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 Scottie (Robert) Wilson  (1888/89 - 1972)

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Lived/Active: Ontario / United Kingdom/Canada      Known for: outsider, visionary art

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Scottie Wilson
An example of work by Scottie (Robert) Wilson
Artwork images are copyright of the artist or assignee
Biography from Galerie St. Etienne:
One of three sons of Lithuanian immigrants, Scottie Wilson (born Louis Freeman), grew up in Glasgow and learned survival skills early in life.  He left school at age eight and helped support his impoverished family by selling anything from newspapers to patent medicines on the streets.  In 1906 he enlisted with the Scottish Rifles and was posted in India and South Africa.

During World War I he fought on the Western Front, and at the end of the war immigrated to Toronto, Canada, where he owned and operated a secondhand shop.  At some point in the 1920’s or 1930’s, he began doodling with one of the fountain pens that he collected for their gold nibs.

From that moment on, he created fanciful drawings embodying a personal code of morality wherein characters called “evils” and “greedies” are juxtaposed with naturalistic symbols of goodness and truth.  The first dealer to encounter Wilson’s work was a Canadian, Douglas Duncan.

While the artist did not want to part with his drawings, he found the idea of an artistic career preferable to shopkeeping.  He returned to London in 1945 and exhibited drawings for modest fees.  Though he was mistrustful of dealers, he was persuaded to exhibit his work in London galleries, and was included in the “Surrealist Diversity” exhibition at the Arcade Gallery in 1945.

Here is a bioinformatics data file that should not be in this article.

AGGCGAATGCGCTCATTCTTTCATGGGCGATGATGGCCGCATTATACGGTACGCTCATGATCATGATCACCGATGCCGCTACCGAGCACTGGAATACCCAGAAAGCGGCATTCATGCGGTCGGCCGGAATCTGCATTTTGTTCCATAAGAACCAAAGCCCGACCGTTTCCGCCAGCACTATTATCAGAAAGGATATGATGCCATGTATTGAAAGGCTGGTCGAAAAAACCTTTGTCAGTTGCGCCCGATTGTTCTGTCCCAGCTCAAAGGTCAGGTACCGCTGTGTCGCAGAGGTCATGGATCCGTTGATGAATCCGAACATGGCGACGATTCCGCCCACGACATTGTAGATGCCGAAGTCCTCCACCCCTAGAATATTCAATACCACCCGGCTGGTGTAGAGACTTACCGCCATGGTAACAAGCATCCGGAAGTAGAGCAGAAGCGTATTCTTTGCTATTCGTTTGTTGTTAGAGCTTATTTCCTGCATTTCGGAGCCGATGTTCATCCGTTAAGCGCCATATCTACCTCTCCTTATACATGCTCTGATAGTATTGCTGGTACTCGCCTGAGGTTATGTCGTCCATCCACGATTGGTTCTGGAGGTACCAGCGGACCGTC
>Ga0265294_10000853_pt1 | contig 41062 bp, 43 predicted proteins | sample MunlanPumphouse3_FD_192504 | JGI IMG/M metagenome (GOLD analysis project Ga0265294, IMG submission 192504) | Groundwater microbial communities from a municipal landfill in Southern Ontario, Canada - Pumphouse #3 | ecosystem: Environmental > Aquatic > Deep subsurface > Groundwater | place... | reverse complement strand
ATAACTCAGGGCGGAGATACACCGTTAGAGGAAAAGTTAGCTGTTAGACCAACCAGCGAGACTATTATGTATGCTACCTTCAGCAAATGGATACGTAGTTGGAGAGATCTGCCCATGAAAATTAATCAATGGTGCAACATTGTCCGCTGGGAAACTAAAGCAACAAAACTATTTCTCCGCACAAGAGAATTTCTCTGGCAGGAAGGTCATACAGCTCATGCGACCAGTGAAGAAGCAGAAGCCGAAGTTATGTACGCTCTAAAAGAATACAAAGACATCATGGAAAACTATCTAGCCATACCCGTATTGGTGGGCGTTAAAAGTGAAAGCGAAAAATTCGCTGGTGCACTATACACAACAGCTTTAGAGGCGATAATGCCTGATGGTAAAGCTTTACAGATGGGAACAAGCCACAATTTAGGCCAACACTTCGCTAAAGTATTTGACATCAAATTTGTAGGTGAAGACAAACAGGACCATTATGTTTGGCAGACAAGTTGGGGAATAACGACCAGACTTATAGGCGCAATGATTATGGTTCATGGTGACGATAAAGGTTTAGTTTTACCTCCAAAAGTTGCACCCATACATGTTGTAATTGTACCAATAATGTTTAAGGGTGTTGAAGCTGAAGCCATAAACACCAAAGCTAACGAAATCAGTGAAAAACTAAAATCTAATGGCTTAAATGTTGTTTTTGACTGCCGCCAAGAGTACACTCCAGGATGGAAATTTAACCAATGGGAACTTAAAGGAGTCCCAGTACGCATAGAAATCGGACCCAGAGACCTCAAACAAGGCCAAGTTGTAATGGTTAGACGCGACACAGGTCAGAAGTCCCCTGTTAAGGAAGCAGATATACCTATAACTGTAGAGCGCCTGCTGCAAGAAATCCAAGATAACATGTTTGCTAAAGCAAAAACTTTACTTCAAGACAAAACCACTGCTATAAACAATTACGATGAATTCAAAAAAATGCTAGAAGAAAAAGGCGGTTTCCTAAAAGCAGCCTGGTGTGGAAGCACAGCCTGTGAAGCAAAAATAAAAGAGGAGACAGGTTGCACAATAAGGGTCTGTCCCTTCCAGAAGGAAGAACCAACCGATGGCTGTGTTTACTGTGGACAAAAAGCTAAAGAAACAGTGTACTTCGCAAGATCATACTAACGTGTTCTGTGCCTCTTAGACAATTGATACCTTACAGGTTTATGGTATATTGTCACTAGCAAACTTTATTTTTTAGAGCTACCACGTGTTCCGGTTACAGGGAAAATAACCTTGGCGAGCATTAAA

Though he always complained of poverty, Wilson was discovered at the time of his death to have secreted a suitcase full of money under his bed and large sums in various bank accounts.

Biography from The Anthony Petullo Collection Of Self-Taught And Outsider Art:
Scottie Wilson was born in 1888 in London’s East End. While still young, his family relocated to Glasgow, Scotland, and at the age of eighteen, Wilson joined the Scottish Rifles, serving in South Africa and India. A completely self-taught artist, it is unclear exactly when he began to draw, but believed to have been sometime in the mid-1930s.

He had settled in Toronto, Canada and one day, began to draw on a cardboard tabletop, covering it with designs and images, and from this beginning his work did not cease. His inventive art was recognized by dealer Douglas Duncan who organized exhibitions for him, but this was ended by Wilson’s abrupt return to England in June, 1945. In October of that year, he was included in the “Surrealist Diversity” exhibition at the Arcade Gallery in London, organized by E.L.T. Mesens. Other artists in this show were twentieth-century luminaries such as Picasso, DeChirico, Klee, Miró and others.

In spite of his association with the artistic community and galleries of London, Wilson remained staunchly individualistic in terms of his artistic vision. He was not interested in trends or exploring traditional artistic techniques, but in his oeuvre changes can be seen in terms of stylistic periods and developments. His early pictures were often populated by mysterious and sinister faces he termed “greedies” and “evils”, while around mid-century his work developed a more decorative element with motifs of swans, bird, flowers and castles.

In his later works, he incorporated butterflies and broader usages of color, and there is some departure from the obsessively dense hatching technique that characterized his earlier pieces. In the 1960s, Wilson was commissioned by Royal Worcester to design a dinnerware set, and his piece, “Bird Song”, was chosen as a design for the 1970 UNICEF Christmas card.

Wilson died in London on March 26, 1972 of cancer.

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